Published: 18th September 2015
Nottingham is probably best known for the exploits of Robin Hood and a certain Sheriff, but it will become better known for its newly extended its tram network which opened at the end of August without any fanfare.
The initial tram network ran from Hucknall and Phoenix Park to Nottingham main line station and with the opening, has doubled the network to a length of 32 kilometres and adding 28 stations to the operation. The system has also taken delivery of 22 new tram vehicles to enable a frequent service to operate acoss the new network. This is now serving Toton Lane and Clifton South with the former possibly linking up with HS2 in years to come.
The first public service on the Nottingham Express Transit (NET) phase 2 left Clifton South at 06.02 on August 25 heading north to the city centre. The pair of new lines meet just before Nottingham station which is an interchange with Midland Main Line, served by Cross-Coutry, East Midlands Trains and Northern main line services.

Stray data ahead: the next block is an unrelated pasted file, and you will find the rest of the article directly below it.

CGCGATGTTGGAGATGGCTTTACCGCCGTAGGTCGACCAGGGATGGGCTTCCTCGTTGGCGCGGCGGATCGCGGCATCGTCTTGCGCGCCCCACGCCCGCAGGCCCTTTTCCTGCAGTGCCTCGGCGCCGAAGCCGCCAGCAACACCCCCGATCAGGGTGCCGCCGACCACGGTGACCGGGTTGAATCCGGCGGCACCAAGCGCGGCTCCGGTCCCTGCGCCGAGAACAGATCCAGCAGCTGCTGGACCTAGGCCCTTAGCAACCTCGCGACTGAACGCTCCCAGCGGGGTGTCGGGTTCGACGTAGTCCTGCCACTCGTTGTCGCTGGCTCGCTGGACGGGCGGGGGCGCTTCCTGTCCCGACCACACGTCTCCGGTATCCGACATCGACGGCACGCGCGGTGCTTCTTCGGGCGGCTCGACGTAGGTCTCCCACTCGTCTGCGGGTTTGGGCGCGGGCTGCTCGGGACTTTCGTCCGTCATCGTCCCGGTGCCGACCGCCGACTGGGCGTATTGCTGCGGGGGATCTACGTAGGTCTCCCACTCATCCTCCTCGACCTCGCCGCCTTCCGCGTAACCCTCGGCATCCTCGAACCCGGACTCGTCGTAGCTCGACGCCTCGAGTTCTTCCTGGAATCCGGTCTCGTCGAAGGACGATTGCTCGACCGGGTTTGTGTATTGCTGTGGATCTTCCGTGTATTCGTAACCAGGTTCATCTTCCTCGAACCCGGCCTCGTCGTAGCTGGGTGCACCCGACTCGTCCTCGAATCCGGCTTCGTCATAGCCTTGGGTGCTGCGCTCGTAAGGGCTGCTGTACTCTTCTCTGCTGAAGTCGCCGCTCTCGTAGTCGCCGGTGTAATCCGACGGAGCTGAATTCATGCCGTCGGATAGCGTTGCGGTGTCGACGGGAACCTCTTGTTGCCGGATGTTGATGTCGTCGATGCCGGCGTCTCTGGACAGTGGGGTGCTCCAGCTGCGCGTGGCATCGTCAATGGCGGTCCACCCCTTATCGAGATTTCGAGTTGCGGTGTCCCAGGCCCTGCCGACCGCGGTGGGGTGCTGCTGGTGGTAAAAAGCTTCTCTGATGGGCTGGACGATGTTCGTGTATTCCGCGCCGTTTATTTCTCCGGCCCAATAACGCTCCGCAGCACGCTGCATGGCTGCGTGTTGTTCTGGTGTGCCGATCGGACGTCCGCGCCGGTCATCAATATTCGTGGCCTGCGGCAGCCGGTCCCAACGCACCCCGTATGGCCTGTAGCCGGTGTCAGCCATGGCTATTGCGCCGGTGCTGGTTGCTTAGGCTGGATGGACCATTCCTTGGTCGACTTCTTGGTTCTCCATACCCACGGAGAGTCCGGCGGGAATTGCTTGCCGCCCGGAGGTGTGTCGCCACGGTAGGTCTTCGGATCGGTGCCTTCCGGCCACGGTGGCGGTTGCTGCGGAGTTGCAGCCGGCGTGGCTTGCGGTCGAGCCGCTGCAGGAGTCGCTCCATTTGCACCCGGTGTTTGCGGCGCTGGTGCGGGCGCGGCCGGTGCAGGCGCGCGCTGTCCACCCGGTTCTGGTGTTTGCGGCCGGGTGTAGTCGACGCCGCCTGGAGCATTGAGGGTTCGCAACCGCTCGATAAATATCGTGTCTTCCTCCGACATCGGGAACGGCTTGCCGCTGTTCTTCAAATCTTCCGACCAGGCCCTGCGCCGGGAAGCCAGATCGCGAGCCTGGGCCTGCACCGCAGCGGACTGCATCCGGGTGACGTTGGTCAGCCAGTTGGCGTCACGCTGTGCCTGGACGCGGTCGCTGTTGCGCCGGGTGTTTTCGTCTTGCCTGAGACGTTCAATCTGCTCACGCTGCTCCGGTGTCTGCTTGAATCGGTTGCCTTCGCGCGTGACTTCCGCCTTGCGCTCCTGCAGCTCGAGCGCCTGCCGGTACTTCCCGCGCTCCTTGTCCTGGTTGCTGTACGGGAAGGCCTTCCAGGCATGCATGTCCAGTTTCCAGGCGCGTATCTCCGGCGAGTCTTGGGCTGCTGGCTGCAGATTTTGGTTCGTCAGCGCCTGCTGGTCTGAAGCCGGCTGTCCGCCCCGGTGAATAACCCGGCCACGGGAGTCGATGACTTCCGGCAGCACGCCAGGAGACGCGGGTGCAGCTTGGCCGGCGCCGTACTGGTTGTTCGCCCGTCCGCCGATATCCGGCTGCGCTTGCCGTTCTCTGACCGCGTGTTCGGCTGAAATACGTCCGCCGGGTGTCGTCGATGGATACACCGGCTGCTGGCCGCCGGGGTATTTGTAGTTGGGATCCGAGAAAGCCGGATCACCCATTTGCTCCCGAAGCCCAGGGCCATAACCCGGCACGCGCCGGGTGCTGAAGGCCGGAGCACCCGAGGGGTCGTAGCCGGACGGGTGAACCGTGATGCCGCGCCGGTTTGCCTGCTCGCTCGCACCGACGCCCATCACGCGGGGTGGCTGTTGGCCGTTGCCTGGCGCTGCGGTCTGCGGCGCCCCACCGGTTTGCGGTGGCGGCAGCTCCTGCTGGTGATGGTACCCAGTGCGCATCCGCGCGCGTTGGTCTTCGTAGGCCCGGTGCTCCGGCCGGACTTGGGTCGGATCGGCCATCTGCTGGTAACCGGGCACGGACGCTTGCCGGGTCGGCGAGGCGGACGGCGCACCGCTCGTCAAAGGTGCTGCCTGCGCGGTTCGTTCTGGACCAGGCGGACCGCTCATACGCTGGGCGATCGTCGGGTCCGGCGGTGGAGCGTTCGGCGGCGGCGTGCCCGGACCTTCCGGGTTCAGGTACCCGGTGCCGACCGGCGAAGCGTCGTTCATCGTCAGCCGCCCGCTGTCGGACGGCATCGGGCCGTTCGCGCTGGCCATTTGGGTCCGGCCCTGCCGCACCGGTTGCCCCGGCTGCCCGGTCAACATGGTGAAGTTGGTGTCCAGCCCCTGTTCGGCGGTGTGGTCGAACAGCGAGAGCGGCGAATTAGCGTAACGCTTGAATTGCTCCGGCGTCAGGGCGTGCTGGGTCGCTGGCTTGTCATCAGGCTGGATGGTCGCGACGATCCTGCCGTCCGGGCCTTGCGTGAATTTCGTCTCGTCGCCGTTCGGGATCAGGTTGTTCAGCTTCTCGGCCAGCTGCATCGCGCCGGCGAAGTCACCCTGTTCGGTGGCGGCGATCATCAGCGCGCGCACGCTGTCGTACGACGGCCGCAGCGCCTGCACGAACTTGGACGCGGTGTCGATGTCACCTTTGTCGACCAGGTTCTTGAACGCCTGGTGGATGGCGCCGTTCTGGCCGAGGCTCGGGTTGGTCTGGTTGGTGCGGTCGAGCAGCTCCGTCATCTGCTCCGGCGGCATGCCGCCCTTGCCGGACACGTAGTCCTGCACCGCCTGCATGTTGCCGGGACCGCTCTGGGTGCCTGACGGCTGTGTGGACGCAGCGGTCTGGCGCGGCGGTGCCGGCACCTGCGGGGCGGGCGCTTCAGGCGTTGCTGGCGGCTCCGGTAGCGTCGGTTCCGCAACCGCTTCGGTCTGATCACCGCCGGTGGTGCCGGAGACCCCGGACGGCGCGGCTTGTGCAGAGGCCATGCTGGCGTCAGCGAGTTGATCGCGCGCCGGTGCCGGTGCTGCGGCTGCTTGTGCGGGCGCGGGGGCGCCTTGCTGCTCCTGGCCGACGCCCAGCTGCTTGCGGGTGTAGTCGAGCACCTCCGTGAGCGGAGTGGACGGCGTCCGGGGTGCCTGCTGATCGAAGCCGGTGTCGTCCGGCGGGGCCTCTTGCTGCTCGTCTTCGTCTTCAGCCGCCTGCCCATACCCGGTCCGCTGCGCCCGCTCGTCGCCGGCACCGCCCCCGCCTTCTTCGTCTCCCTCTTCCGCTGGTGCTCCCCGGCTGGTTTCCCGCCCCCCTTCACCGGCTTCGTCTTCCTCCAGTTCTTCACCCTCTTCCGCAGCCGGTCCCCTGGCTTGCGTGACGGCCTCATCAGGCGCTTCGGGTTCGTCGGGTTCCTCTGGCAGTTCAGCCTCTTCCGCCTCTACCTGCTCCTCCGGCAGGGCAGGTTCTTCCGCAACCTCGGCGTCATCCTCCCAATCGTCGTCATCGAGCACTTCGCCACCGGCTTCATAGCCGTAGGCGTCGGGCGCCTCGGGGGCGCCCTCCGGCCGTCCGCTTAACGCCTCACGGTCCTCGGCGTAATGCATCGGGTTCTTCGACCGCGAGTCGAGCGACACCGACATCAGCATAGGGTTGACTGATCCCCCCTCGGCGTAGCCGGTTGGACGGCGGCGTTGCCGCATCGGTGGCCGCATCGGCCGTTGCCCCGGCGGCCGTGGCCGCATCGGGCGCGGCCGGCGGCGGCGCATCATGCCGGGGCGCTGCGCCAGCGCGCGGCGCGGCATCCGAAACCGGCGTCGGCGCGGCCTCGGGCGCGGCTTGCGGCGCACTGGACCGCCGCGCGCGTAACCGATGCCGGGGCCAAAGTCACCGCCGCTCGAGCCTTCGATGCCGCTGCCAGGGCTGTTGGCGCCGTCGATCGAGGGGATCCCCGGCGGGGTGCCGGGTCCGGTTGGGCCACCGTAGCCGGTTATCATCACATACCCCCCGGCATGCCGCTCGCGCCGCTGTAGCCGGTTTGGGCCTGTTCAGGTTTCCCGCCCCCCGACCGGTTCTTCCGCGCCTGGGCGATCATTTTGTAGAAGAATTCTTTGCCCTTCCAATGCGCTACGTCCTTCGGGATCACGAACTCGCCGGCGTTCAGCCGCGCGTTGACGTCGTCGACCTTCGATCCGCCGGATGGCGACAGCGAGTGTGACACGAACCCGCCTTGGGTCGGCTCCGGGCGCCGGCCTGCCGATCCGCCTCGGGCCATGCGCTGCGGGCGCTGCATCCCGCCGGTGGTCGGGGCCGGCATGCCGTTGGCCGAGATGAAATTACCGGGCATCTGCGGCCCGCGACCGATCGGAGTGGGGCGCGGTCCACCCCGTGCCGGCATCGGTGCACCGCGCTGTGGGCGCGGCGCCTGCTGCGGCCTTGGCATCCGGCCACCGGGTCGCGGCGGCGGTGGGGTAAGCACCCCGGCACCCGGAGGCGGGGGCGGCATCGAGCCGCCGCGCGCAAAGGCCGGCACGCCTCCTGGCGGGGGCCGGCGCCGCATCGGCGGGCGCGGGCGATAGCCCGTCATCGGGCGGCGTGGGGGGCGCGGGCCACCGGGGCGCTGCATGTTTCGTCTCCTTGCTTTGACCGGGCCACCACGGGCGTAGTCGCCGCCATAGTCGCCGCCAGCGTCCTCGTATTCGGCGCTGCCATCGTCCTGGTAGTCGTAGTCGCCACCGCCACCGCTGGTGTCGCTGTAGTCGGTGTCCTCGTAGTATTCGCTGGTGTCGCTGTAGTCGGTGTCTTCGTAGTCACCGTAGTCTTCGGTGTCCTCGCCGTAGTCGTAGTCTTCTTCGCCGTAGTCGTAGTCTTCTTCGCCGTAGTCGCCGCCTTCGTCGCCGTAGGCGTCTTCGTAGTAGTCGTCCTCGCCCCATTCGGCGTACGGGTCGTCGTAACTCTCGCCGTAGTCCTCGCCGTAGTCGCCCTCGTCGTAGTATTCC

A massive bridge over the railway and Nottingham station was constructed and called the Karlsruhe Friendship Bridge two years ago. The new track is 17·5 km long more than doubling the initial 14 km route. Huge car parks offering over 2000 park-and-ride spaces have been built at Toton Lane close to Junction 25 of the M1 and and Clifton South by the M1s Junction 24 while a tram and bus interchange has been built in Beeston.
It has taken six years to construct after legal powers were obtained in 2009 with construction undertaken by Alstom and Taylor Woodrow. Alstom provided the trackwork, electrification, signalling and the supply of 22 Citadis trams. This meant the tram depot at Wilkinson Street needed to be doubled in size. The first tram fleet of 15 trams built by Bombardier has been refurbished.
‘This is a really great day for Nottingham’, said Jane Urquhart, the city councillor with lead responsibility for NET. ‘It marks the dawn of a new era when NET becomes a true network and, with trams running from every seven minutes, it is all set to provide easier access to key locations right across the city.’
Trams will run every 7.5 minutes throughout the day with a service every 3.45 minutes in the central section and can carry 200 passengers on each service. Tickets can be bought before travel by cash or card using machines or by purchasing season tickets. The network was partially funded, om essay controversially, by a car park space tax on local employers but will allow access to nearly 1300 businesses and will help create up to 8000 jobs.
NET says that their new network makes it one of the best integrated public transport networks in the UK and will boost the local economy by up to £300million annually.